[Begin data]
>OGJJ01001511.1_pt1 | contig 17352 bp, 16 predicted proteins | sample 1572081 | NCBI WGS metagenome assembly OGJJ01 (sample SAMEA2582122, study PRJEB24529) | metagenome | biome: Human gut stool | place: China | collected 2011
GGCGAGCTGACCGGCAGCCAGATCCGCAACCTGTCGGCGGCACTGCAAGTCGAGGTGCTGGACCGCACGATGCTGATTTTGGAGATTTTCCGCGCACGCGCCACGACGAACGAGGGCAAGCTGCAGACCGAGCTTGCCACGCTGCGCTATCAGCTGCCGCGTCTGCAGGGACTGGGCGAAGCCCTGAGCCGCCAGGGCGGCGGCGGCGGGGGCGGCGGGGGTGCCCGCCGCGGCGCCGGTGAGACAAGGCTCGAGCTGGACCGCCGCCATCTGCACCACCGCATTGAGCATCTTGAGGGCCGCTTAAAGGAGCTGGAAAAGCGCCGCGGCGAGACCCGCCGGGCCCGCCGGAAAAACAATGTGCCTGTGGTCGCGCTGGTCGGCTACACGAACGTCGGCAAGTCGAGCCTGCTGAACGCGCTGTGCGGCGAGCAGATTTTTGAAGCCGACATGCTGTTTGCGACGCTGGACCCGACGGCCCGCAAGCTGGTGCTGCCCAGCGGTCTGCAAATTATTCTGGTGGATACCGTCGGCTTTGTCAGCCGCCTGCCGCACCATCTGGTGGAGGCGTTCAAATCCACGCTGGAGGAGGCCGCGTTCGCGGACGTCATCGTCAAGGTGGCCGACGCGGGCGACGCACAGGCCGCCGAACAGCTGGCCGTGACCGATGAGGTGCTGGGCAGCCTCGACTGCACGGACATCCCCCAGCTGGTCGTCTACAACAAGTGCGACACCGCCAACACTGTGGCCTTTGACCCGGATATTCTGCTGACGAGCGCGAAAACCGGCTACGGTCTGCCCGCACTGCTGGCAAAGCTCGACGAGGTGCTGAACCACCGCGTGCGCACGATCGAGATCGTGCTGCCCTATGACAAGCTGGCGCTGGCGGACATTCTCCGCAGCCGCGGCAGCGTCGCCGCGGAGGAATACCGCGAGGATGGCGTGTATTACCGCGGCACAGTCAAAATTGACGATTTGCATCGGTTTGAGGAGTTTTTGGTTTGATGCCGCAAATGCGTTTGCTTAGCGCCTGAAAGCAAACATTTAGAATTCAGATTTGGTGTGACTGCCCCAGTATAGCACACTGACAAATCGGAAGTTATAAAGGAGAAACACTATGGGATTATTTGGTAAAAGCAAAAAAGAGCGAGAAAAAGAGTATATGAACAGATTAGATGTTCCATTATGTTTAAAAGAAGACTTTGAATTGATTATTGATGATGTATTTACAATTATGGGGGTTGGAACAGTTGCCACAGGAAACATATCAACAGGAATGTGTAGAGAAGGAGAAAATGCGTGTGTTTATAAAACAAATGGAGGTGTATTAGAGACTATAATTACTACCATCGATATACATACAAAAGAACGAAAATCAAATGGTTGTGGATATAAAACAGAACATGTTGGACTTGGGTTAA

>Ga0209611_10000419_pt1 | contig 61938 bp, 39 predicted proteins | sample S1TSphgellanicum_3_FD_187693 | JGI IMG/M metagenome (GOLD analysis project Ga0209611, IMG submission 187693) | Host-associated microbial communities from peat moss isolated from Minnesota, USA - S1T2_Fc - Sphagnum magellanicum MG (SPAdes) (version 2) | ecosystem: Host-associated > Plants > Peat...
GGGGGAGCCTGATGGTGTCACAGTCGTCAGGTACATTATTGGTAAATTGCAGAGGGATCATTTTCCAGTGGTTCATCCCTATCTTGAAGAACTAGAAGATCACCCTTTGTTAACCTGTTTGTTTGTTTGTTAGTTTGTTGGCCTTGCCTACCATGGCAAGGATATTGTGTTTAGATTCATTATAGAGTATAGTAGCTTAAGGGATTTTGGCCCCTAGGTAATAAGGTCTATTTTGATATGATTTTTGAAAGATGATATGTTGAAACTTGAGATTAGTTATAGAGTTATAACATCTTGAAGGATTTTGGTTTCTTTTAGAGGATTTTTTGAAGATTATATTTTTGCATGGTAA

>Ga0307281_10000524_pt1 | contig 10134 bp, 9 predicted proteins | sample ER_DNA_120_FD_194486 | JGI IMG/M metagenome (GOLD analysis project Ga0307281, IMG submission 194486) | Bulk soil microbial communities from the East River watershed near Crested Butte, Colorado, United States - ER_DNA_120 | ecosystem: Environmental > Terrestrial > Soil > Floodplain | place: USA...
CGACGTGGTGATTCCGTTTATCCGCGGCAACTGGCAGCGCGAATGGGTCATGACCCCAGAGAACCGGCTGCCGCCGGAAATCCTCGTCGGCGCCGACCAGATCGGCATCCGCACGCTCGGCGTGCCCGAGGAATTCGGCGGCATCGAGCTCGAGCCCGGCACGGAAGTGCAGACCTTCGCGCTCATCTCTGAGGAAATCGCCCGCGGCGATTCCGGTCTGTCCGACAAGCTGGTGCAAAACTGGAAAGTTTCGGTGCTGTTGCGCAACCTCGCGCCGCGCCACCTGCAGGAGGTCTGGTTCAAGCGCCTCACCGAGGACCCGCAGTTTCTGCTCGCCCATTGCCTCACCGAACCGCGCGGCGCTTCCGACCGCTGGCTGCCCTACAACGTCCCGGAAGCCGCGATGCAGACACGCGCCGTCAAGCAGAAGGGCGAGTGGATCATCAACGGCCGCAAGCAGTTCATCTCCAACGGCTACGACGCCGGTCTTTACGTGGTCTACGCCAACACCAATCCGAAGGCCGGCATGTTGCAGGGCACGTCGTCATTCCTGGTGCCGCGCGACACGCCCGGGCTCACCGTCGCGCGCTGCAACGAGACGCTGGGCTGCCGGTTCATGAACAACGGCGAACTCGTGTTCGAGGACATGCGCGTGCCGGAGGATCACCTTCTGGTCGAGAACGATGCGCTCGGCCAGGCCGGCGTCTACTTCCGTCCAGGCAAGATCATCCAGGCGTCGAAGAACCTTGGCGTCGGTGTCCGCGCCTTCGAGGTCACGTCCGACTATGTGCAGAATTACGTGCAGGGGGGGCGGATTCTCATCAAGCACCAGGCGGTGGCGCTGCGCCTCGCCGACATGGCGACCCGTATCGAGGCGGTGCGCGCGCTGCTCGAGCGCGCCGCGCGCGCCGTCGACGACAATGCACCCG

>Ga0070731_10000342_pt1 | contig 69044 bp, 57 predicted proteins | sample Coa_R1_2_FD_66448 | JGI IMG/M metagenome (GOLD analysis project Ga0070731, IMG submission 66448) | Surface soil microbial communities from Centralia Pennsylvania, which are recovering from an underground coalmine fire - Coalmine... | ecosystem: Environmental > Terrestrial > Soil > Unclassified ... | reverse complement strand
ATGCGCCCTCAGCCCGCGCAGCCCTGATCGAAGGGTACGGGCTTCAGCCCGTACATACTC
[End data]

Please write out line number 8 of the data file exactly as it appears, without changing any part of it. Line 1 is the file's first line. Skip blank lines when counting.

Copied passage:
ATGCGCCCTCAGCCCGCGCAGCCCTGATCGAAGGGTACGGGCTTCAGCCCGTACATACTC